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Hamburg offers fans team graveyard plots

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Hamburg offers fans team graveyard plots
Photo: DPA
07:50 CEST+02:00
Former Liverpool manager Bill Shankly once famously declared football isn't a matter of life and death - it is far more important than that.

And like-minded fans of German Bundesliga club Hamburg will soon be able to support their team from beyond the grave.

On September 9, Hamburg will become the first football team in Europe whose fans can be buried in the club's official section of a cemetery within a goal-kick of the stadium in the city's western suburbs. The only other club in the world where fans can be laid to rest in their team's official burial area is at Argentinian giants Boca Juniors.

While fans of British clubs are often allowed to have their ashes scattered at their team's stadium, the laws do not permit that in Germany.

When the area is officially opened, Hamburg fans can be buried close to their beloved team's home stadium in a coffin bearing the club's logo and in the traditional blue-and-white colours. They can also choose to have their ashes buried in an official club urn.

But devotion comes at a price - an official Hamburg coffin costs €2,350 ($3,500), while a blue-and-white urn decorated in silver will cost €390 ($571).

The idea is the brainchild of Lars Rehder, the gardener of the Altona cemetery - a short distance from Hamburg's HSV Area stadium - where the sound of fans cheering their side can clearly be heard on match day. He noticed many Hamburg supporters were asking for plots in the cemetery nearest the stadium.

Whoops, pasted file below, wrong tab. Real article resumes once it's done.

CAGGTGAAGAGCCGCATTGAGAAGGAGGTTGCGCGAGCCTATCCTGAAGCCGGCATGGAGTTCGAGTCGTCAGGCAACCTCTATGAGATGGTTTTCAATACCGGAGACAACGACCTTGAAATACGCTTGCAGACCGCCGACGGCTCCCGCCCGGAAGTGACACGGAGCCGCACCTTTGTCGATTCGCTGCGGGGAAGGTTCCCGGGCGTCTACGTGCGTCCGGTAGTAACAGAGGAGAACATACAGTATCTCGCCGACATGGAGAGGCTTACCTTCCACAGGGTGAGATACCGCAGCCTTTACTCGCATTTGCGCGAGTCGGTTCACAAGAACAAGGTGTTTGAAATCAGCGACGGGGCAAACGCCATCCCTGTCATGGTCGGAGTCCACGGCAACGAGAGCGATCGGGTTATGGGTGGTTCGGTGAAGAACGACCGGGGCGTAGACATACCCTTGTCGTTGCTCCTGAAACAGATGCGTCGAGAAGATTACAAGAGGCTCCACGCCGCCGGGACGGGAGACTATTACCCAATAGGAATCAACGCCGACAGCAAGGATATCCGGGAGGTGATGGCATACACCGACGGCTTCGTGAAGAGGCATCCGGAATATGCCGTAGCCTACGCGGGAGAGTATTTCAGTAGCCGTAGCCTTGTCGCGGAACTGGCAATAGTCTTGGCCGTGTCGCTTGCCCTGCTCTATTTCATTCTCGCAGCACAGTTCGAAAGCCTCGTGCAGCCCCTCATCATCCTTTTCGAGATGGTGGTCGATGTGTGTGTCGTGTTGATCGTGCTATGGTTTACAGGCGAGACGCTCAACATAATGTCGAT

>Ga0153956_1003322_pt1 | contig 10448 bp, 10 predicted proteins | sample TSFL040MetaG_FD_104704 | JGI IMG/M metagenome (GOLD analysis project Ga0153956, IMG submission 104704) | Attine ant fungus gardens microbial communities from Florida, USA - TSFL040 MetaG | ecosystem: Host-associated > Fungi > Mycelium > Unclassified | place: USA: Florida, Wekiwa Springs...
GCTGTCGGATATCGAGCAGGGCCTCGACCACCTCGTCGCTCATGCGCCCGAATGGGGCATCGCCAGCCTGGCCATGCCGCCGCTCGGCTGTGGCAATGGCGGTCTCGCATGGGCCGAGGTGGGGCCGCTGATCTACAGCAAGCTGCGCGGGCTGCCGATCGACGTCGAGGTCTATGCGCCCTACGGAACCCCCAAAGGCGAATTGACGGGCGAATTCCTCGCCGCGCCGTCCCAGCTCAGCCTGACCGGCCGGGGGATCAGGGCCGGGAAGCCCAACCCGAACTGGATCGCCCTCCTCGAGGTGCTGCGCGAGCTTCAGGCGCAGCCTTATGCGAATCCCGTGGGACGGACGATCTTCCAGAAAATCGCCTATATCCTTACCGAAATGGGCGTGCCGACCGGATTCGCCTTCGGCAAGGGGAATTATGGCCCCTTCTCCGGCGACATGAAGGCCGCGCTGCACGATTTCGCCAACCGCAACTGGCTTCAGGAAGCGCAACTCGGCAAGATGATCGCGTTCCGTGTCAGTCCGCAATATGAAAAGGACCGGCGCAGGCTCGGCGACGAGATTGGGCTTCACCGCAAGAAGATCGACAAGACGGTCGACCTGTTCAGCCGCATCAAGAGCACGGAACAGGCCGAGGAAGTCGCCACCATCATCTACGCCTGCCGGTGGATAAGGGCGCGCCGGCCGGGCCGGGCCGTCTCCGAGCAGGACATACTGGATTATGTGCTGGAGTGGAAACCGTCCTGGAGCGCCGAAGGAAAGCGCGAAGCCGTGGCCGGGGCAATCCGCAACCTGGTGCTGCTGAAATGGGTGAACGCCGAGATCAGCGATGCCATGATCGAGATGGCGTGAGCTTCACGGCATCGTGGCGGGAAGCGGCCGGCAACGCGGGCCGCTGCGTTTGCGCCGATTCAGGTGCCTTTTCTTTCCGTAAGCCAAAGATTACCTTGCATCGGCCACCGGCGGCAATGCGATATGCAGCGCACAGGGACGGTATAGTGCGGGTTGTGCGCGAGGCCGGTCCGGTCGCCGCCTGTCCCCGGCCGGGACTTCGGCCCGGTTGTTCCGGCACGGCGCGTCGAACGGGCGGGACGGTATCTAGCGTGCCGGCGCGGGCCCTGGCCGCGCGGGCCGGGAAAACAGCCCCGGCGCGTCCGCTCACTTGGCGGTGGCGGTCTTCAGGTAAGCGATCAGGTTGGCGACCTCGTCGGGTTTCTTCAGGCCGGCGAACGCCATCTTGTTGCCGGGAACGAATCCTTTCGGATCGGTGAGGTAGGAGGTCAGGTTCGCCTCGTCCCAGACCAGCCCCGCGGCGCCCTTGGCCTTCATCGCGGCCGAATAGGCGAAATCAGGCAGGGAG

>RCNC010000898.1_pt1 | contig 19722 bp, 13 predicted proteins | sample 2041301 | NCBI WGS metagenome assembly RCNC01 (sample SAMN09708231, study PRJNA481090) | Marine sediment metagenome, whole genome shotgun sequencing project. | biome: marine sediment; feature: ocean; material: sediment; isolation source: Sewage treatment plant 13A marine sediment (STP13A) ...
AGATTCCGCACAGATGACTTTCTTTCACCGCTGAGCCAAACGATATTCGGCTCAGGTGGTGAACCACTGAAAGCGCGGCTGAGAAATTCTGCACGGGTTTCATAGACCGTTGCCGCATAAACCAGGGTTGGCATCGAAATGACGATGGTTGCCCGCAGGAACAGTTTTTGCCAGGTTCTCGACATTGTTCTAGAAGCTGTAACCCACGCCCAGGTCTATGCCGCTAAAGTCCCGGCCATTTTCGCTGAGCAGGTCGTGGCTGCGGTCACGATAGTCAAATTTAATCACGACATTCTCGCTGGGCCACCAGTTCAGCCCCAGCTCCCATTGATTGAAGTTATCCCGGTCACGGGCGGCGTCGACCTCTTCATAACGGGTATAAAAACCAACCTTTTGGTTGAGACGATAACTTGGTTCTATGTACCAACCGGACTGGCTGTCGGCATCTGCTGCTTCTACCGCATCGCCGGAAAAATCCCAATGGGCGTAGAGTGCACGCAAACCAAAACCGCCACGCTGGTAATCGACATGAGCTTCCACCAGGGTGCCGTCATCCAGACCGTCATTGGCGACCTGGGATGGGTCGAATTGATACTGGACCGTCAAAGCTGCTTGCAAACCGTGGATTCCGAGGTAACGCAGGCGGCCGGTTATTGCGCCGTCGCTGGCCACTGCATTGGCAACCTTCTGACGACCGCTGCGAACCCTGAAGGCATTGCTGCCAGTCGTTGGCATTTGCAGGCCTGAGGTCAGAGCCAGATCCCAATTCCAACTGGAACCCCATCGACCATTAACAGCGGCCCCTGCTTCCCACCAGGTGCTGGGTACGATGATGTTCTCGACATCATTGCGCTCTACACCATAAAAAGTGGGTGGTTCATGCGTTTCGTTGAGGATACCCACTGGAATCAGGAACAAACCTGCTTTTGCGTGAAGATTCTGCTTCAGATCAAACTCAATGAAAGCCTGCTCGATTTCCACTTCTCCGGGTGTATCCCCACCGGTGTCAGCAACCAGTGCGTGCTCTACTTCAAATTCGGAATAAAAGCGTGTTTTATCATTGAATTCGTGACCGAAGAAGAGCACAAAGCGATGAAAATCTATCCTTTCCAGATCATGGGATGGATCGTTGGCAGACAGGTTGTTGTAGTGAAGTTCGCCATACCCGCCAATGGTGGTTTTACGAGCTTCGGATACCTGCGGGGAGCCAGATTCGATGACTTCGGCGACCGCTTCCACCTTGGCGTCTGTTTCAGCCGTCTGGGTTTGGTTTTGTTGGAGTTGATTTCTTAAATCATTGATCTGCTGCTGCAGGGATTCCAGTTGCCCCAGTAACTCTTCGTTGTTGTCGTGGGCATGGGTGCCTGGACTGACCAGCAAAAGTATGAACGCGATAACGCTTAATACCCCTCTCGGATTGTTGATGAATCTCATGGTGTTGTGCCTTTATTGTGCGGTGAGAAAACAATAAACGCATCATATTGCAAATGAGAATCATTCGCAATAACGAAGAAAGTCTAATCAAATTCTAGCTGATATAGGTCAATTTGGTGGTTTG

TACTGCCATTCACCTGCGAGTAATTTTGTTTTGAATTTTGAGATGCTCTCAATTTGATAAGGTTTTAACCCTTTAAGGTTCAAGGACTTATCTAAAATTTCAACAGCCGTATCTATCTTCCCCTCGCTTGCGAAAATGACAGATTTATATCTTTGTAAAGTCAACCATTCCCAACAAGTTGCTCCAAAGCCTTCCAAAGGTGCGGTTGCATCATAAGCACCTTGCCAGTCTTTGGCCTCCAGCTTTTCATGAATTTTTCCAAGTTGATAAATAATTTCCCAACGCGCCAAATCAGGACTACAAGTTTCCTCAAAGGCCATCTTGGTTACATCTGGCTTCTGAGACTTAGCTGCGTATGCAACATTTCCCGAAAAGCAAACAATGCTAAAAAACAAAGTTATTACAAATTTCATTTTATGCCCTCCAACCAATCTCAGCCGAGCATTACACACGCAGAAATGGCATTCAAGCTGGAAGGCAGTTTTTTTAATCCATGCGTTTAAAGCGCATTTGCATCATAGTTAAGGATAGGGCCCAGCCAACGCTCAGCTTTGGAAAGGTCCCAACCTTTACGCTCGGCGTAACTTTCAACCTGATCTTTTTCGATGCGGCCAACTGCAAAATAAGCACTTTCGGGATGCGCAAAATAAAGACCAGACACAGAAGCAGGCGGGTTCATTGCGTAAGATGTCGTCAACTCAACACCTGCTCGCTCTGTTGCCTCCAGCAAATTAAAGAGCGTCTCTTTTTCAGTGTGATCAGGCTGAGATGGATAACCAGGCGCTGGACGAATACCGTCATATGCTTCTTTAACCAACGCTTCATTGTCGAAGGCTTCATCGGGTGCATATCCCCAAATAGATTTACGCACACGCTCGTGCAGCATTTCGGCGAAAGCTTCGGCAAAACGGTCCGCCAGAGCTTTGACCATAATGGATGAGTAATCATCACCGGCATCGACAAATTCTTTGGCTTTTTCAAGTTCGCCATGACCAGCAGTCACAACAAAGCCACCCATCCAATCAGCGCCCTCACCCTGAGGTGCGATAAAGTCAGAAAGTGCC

A funeral director in the north German city also approached the football team to ask for the licence to produce official club coffins. Although the club were initially reluctant, the idea gained momentum and has been over a year in the planning.

In a non-profit making venture, the football team has granted licences to allow four funeral directors in the city to bury Hamburg fans in official club coffins or urns with the money raised being spent on the cemetery's upkeep.

"Many people think it's crazy and a strange idea," Christian Reichert, a member of Hamburg's board, told daily Süddeutsche Zeitung. "But our plan is to capture worldwide attention, not with a gimmick, but with a serious venture."

An area of the Altona cemetery has been prepared complete with concrete goalposts and divided into three parts - stands, terraces and a VIP area. Reichert said the club paid a five-figure sum to renovate the cemetery.

Each grave can be decorated with wreaths shaped like football boots or blue and white-coloured plants, but each plot can only be bought on a long-term contract and must be regularly maintained.

The cemetery owners expect to cater for up to 500 Hamburg fans. Some have already reserved their place, but you can only buy a plot when the area is officially opened.

Plots in the specially allocated area will cost the same as in the rest of the cemetery.

Reichert said he does not want to sell all the plots to young, healthy fans and wants to keep some back for Hamburg's more elderly fans - either sick or old - who have expressed interest.

"I don't know if they are still alive, but I will contact them personally," added Reichert.

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